Self-Motivation
David Goggins
Former Navy Seal
Career Development
Bryan Cranston
Actor
Critical Thinking
Liv Boeree
International Poker Champion
Emotional Intelligence
Amaryllis Fox
Former CIA Clandestine Operative
Management
Chris Hadfield
Retired Canadian Astronaut & Author
Learn
from the world's big
thinkers
Start Learning

Telepathy Is Easier Than You Think

Michio Kaku: Personally, I think that there are easier ways of telepathy than using quantum entanglement.  Already we can take MRI scans, EEG scans of the brain, decipher them using computers, shoot that information to another person.  This is called radio-enhanced telepathy.  

Using quantum entanglement to do that is quite complicated because of the problem of de-coherence.  Objects that vibrate in phase when you separate them are also coherent.  There’s an umbilical cord that emerges between two objects.  That’s called quantum entanglement.  However, we consist of trillions upon trillions of atoms, so to get two minds to vibrate in unison like that would be impossible.  The world’s record for making objects entangled is only just a few atoms.  Imagine trying to entangle two minds together. 

So it sounds like a neat idea, putting quantum entanglement with telepathy, but hey, let’s be real: there is an easier way to do it, and that’s using computers and radio.

Directed / Produced by
Jonathan Fowler & Elizabeth Rodd

Some have proposed using quantum entanglement (the invisible umbilical cord that exists between objects) as a form of telepathy. But there are much more practical ways of achieving telepathy that already exist.

Can VR help us understand layers of oppression?

Researchers are using technology to make visual the complex concepts of racism, as well as its political and social consequences.

Future of Learning
  • Often thought of first as gaming tech, virtual reality has been increasingly used in research as a tool for mimicking real-life scenarios and experiences in a safe and controlled environment.
  • Focusing on issues of oppression and the ripple affect it has throughout America's political, educational, and social systems, Dr. Courtney D. Cogburn of Columbia University School of Social Work and her team developed a VR experience that gives users the opportunity to "walk a mile" in the shoes of a black man as he faces racism at three stages in his life: as a child, during adolescence, and as an adult.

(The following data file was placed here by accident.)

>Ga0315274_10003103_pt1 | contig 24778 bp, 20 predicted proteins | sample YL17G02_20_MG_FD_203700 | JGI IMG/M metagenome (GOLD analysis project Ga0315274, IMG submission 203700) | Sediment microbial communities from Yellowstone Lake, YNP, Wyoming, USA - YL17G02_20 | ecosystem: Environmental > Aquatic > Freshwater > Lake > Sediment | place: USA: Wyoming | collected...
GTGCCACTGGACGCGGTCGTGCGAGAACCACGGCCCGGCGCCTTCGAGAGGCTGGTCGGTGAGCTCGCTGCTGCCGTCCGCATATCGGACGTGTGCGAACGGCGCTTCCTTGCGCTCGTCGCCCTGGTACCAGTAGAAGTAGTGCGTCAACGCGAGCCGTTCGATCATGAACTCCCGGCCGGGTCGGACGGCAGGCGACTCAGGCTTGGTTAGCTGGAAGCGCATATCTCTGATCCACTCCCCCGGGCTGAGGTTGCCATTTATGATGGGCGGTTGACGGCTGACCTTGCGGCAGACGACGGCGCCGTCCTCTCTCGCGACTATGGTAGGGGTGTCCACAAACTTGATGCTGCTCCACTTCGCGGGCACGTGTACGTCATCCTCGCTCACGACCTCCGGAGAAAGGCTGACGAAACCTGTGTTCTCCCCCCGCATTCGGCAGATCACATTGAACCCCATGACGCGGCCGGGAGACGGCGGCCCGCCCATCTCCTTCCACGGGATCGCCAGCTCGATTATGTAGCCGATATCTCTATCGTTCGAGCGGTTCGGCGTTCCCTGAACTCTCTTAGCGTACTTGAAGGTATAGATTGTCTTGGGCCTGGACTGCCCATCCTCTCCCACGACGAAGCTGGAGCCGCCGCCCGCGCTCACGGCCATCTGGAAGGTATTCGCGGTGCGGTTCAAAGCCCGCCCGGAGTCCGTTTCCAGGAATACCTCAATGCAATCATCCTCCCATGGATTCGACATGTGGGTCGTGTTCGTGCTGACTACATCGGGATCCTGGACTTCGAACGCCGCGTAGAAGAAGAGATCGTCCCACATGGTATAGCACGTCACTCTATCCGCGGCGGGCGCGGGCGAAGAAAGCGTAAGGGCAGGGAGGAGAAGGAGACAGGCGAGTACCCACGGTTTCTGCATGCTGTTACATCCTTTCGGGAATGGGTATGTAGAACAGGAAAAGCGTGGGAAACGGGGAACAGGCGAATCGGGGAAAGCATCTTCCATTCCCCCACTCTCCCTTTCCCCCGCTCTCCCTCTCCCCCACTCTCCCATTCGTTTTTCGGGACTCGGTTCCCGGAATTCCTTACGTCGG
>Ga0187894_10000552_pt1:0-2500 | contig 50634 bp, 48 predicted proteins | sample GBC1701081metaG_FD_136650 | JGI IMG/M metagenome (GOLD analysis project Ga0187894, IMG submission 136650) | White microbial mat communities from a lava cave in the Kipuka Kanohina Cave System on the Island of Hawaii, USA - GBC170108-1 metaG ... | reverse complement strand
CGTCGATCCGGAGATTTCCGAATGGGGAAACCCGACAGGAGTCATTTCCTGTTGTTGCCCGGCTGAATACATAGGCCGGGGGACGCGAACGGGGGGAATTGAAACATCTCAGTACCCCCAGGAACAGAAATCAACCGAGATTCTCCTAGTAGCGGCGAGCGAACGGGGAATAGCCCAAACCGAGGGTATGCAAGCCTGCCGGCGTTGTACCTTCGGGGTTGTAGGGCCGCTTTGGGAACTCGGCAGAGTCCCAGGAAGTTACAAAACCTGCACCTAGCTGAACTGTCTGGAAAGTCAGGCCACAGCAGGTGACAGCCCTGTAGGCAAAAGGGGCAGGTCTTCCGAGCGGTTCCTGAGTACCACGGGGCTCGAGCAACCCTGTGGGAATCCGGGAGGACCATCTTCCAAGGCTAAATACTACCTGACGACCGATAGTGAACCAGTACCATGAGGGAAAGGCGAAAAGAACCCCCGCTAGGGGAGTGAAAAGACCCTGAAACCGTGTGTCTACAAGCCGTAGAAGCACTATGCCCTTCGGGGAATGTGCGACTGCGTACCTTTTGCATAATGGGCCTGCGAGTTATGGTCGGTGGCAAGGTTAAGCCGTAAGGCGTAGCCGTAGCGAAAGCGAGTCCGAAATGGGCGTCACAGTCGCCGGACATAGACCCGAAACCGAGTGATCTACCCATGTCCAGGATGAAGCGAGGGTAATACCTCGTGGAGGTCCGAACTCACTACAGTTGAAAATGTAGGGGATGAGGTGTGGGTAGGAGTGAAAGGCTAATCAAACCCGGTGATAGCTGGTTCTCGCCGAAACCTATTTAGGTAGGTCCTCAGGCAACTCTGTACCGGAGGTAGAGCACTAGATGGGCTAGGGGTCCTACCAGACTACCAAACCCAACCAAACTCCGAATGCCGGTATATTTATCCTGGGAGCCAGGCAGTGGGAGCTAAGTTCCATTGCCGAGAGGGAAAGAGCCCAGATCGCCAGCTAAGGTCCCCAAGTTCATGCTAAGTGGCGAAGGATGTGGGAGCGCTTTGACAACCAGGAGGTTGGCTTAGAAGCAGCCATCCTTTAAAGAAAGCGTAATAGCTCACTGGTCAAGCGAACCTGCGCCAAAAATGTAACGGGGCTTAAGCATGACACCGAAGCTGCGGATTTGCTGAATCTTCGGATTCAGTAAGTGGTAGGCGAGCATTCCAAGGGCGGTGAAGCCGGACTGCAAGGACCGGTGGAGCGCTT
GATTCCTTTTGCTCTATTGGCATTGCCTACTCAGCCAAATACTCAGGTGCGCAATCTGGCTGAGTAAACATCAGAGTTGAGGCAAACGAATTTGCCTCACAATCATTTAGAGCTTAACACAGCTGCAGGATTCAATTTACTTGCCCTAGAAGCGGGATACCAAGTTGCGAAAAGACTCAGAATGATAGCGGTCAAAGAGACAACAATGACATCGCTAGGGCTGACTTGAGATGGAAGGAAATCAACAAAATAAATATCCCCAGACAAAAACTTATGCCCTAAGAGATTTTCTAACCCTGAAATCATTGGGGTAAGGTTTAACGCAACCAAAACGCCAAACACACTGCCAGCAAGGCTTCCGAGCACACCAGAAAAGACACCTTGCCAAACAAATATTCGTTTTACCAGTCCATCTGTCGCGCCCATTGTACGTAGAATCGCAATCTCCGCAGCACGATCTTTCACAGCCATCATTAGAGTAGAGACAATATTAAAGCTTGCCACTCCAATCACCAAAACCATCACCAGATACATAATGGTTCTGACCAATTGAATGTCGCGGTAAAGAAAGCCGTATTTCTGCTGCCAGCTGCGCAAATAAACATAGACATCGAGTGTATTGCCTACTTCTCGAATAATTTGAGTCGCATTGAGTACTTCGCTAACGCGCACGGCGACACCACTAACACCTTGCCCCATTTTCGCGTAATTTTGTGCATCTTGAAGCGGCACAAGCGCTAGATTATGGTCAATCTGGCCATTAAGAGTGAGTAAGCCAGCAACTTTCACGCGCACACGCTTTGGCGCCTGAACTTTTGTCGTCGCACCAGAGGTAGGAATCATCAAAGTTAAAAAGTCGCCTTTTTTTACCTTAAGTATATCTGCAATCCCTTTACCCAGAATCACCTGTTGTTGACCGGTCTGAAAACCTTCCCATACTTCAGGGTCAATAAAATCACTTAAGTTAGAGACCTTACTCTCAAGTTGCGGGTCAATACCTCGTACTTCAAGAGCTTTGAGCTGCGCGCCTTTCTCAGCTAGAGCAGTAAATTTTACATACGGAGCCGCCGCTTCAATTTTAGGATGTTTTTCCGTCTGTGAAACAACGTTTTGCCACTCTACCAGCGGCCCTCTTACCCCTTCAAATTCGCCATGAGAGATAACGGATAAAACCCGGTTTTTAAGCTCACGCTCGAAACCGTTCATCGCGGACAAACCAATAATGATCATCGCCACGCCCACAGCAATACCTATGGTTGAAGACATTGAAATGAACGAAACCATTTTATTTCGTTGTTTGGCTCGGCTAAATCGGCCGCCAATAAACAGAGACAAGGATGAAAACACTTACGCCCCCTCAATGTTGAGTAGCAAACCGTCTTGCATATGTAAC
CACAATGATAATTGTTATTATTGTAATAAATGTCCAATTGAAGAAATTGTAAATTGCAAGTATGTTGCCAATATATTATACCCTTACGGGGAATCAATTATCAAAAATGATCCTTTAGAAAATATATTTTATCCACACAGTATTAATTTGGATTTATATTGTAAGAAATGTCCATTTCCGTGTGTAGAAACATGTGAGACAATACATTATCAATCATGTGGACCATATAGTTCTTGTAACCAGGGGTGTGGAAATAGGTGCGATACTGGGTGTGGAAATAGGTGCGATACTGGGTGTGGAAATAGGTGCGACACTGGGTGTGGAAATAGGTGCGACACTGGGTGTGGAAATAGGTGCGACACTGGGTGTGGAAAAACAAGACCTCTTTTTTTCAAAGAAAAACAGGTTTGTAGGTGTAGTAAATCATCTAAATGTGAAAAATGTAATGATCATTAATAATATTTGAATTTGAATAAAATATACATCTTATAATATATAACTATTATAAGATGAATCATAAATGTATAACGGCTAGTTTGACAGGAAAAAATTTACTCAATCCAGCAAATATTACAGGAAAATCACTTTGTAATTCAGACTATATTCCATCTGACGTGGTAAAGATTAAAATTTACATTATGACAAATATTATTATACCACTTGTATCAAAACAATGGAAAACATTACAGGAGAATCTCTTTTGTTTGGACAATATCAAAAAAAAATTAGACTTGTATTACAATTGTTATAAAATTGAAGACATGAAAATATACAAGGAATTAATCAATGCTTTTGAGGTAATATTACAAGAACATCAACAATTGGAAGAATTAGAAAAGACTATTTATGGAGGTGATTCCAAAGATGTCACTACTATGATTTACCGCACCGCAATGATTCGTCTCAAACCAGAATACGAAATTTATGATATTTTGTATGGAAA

• Cogburn says that the goal is to show how these "interwoven oppressions" continue to shape the world beyond our individual experiences. "I think the most important and powerful human superpower is critical consciousness," she says. "And that is the ability to think, be aware and think critically about the world and people around you...it's not so much about the interpersonal 'Do I feel bad, do I like you?'—it's more 'Do I see the world as it is? Am I thinking critically about it and engaging it?'"
Keep reading Show less

Russia claims world's first COVID-19 vaccine but skepticism abounds

President Vladimir Putin announces approval of Russia's coronavirus vaccine but scientists warn it may be unsafe.

Credit: Alexei Nikolsky, Sputnik, Kremlin Pool Photo via AP
Coronavirus
  • Vladimir Putin announced on Tuesday that a COVID-19 vaccine has been approved in Russia.
  • Scientists around the world are worried that the vaccine is unsafe and that Russia fast-tracked the vaccine without performing the necessary phase 3 trials.
  • To date, Russia has had nearly 900,000 registered cases of coronavirus.
  • Keep reading Show less

    Swedish scientist advocates eating humans to combat climate change

    A scientist in Sweden makes a controversial presentation at a future of food conference.

    Surprising Science
    • A behavioral scientist from Sweden thinks cannibalism of corpses will become necessary due to effects of climate change.
    • He made the controversial presentation to Swedish TV during a "Future of Food" conference in Stockholm.
    • The scientist acknowledges the many taboos this idea would have to overcome.
    Keep reading Show less

    Therapy app Talkspace mined user data for marketing insights, former employees allege

    A report from the New York Times raises questions over how the teletherapy startup Talkspace handles user data.

    Talkspace.com
    Technology & Innovation
    • In the report, several former employees said that "individual users' anonymized conversations were routinely reviewed and mined for insights."
    • Talkspace denied using user data for marketing purposes, though it acknowledged that it looks at client transcripts to improve its services.
    • It's still unclear whether teletherapy is as effective as traditional therapy.
    Keep reading Show less
    Quantcast